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"There are no heroes in sports. Athletes today are often referred to as heroes or warriors, when in reality, they're neither." These are the opening remarks of a speech given in memory of Pat Tillman, a professional football player who gave up his career to join the United States Army shortly after September 11, 2001.
With the 2008 Olympics underway, these words undoubtedly challenge much of the fervor pervading the media coverage of the games. Boots on the Ground by Dusk: My Tribute to Pat Tillman, a memoir by the late football pro's mother Mary Tillman with editor Narda Zacchino is a poignant account of what the Tillman family, including Pat's brother Kevin who was in the same unit, endured in the wake of his death, and the family's quest to discover the truth behind Pat's death.
Pat Tillman's death created media frenzy but it was the fact that Pat was a professional football star that originally got caused the media to take note of him in the first place. If not for his status as a professional athlete it is doubtful that Pat Tillman's death would have received any national attention.
When Pat was killed on April 22, 2004 his family was told enemy forces killed him during an ambush. However, months later the Army informed Pat's family that his own men killed Pat in a friendly-fire incident. Mary and others in Pat's family questioned and couldn't ignore the contradictions in Army's accounts of Pat's death. Their questions drove them to push for answers and resulted in seven investigations, several inquiries, and two congressional hearings over three and a half years. Yet even today, the Tillman family still doesn't have answers. What they uncovered instead was a series of lies and a public relations campaign that had perverted the truth about Pat Tillman's death to foster support for the wars in Iraq and Afghanistan while also preserving the Army's image.
Mary Tillman narrates Boots on the Ground by Dusk, interweaving stories of Pat's life through much of the book. It's a heart-felt tribute to her son in which readers come to learn about his compassionate spirit and love for life that touched all of those around him. The book powerfully expresses the emotion and pain that thousands of families have endured when their loved ones have died in Iraq or Afghanistan. As Mary pushes forward in her quest for answers, she connects with many other families with similar experiences after trying to learn the truth behind the events that lead to their loved ones' deaths. Like the Tillmans, these families have been stonewalled and led in circles by the military as they search for answers.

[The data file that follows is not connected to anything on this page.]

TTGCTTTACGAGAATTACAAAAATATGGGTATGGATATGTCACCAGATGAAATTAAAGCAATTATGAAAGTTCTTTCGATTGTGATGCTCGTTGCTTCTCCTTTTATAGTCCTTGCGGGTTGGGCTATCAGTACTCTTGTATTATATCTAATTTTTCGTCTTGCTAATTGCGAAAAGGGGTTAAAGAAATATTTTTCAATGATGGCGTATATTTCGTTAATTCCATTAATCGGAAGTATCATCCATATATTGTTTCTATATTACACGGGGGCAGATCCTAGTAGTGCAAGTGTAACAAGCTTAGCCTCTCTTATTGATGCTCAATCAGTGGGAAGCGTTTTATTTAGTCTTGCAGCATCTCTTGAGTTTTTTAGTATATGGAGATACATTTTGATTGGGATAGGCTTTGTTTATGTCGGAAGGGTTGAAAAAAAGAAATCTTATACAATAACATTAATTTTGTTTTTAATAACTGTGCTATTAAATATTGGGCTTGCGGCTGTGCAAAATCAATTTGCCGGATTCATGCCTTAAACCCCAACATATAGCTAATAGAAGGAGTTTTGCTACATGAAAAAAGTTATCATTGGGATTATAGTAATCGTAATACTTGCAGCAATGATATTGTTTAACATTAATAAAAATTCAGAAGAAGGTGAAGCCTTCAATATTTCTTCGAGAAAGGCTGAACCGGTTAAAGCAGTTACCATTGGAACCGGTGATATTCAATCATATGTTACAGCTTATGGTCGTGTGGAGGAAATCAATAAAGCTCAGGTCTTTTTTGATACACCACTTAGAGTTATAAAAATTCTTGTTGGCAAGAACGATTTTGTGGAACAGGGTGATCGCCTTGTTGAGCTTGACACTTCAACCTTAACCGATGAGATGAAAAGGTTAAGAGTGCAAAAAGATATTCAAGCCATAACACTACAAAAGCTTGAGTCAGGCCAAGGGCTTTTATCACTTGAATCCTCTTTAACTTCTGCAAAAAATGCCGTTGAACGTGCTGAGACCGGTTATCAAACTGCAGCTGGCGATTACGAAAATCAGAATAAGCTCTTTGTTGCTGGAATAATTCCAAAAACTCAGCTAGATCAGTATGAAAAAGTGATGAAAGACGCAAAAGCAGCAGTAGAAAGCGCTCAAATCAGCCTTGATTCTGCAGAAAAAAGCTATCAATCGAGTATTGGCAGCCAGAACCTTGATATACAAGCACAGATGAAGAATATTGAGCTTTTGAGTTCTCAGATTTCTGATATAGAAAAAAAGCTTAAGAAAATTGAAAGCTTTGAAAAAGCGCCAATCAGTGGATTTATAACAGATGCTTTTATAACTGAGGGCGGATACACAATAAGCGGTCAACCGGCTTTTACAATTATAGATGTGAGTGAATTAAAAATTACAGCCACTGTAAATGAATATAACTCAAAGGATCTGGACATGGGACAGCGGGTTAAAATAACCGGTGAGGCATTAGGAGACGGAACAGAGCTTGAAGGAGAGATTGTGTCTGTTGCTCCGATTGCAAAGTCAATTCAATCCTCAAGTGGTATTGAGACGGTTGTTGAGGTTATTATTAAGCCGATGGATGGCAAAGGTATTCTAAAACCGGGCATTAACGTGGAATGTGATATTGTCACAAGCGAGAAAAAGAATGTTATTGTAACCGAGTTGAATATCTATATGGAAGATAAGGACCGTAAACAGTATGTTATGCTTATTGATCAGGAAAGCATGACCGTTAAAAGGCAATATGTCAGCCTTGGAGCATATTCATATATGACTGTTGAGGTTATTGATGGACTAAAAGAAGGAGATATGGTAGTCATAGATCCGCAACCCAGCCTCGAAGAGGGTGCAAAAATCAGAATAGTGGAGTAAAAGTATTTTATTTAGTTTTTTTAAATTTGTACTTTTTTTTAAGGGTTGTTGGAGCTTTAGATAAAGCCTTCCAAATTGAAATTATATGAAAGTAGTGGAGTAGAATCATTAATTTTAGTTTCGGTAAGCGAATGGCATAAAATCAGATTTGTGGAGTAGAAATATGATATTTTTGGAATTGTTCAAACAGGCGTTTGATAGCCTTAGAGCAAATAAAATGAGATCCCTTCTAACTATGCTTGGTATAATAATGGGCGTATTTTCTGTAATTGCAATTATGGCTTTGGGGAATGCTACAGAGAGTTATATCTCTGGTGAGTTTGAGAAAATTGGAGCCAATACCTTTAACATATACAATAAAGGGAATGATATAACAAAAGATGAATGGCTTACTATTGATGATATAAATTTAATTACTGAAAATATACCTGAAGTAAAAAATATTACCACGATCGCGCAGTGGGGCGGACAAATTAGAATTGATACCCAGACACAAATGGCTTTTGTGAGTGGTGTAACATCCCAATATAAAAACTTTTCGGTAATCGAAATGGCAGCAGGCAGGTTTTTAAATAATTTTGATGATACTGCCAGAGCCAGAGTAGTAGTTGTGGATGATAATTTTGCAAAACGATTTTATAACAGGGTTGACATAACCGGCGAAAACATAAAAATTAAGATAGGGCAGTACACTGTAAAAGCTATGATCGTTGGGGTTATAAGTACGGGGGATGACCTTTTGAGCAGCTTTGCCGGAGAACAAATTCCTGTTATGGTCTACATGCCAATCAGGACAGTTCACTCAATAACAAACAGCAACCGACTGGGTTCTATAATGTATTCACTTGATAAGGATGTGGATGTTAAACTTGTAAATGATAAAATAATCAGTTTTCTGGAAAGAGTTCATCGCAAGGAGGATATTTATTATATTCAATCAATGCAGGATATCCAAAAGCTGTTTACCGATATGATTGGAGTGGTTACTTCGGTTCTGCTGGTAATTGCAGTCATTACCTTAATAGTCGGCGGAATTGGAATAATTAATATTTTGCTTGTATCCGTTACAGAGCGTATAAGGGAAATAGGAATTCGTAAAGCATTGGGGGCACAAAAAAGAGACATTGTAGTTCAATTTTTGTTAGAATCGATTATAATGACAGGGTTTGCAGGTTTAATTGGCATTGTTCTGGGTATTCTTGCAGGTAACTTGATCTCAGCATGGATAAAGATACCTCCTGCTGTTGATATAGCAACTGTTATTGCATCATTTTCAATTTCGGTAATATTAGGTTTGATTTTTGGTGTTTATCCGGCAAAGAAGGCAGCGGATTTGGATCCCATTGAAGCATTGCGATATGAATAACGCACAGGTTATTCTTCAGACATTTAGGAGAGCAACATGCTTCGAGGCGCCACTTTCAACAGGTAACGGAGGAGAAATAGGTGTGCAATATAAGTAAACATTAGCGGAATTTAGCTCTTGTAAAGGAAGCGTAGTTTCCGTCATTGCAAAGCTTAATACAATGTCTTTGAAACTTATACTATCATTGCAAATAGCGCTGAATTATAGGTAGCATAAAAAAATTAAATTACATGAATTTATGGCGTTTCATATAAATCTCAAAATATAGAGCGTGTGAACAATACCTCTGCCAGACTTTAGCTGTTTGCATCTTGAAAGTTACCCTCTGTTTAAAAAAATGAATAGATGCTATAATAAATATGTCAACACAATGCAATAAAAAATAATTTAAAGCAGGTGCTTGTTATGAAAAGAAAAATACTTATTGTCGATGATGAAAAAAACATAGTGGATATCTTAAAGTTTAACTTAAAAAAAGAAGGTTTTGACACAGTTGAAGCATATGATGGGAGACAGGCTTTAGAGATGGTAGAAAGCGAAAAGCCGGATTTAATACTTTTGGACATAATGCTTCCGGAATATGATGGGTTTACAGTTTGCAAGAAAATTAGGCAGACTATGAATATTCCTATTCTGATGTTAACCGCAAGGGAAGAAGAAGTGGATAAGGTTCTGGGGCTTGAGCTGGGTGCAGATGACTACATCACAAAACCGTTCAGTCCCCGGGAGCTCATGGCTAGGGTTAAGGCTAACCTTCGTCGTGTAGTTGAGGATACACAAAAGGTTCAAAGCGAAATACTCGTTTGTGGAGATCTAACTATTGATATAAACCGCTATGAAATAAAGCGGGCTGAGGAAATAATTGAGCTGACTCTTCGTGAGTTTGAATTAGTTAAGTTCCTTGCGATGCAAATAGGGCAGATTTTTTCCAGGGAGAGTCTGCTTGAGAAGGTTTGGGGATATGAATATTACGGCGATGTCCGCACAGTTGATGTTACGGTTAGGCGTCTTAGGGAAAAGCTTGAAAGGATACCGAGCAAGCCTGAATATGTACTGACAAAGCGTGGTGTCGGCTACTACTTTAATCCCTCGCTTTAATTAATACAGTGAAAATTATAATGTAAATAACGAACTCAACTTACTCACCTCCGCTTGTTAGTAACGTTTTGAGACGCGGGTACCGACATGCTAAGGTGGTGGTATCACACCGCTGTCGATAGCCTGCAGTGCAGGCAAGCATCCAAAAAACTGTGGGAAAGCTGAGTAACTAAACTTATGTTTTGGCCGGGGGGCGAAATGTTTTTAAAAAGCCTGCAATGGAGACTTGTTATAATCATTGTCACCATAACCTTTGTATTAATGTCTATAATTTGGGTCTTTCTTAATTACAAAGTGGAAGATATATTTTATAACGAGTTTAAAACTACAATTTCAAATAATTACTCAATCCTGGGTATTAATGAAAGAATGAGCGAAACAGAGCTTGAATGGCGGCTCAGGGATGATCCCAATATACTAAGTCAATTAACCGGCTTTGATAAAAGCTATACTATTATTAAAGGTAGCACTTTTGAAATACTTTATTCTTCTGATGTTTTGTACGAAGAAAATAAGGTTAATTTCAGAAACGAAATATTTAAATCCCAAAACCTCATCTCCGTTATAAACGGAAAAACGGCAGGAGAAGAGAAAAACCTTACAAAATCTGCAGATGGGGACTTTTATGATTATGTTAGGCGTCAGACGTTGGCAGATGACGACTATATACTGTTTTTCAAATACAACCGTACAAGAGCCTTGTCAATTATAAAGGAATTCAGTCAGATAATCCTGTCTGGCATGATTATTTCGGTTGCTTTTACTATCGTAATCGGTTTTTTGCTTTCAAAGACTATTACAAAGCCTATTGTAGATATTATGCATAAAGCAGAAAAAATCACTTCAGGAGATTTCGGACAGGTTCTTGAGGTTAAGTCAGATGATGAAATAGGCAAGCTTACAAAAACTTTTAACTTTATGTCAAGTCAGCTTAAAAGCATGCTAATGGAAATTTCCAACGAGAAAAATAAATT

In their efforts to find the truth about the events and actions that caused Pat's death, the Tillman family uncovered the reckless and grossly negligent actions of some soldiers in Pat's unit, and the disturbing actions taken by some of the unit's commanders to ensure the actions that caused Pat's death wouldn't come to light. The book chronicles how many of the army officials involved in the case repeatedly broke protocol, destroyed evidence, lost documents, and changed testimony taken from soldiers in Pat's unit. As the book recounts, "he [Specialist O'Neal, the soldier closest to Pat when he was killed] tells the committee the statement [he gave] was changed without his consent ... the inspector general's investigation uncovered that Staff Sergeant Matt Weeks' statement was also altered."
And although the army knew within hours that Pat Tillman's death was most likely the result of fratricide, they didn't inform the Tillman family. Instead they presented the false narrative of Pat being killed by enemy fire. "Pat wanted to leave a positive legacy, and he did," said Pat's brother Kevin "For the government to hijack his virtue and legacy is horrific."
During a congressional hearing held by the House Committee on Oversight and Government Reforms investigating Pat's death, former Secretary of Defense Donald Rumsfeld testified, along with three retired generals on what they knew about Pat's death. The group exhibited the "collective amnesia" that's now all too common with Bush administration officials who testify before Congress. In the end, the exact events that killed Pat Tillman are shrouded in a haze, but as Rep. Tom Davis (R-VA) stated after the investigations, inquires, and hearings, "the tragic truth can only fall somewhere between screw-up and cover-up, between rampant incompetence and elaborate conspiracy."
The story of Pat Tillman's life and death, and the details about the ensuing battle to learn the truth about his death recounted in Boots on the Ground by Dusk offer an inspiring tribute to a man who so obviously inspired those around him. The well-written book stands as a blistering indictment of how the military and the Bush administration responded to the death of the nation's most famous soldier. At times, unfortunately, the book comes off sounding more like a conspiracy story than it should. Like the Tillman family, the reader is left with numerous unanswered questions due to a lack of evidence and the contradictory conclusions presented by both the military and the authors. Still, it's a recommended read for anyone, not just avid sports fans and peace movement activists.
Devin West, "An Athlete at War" (Washington, DC: Foreign Policy In Focus, August 21, 2008)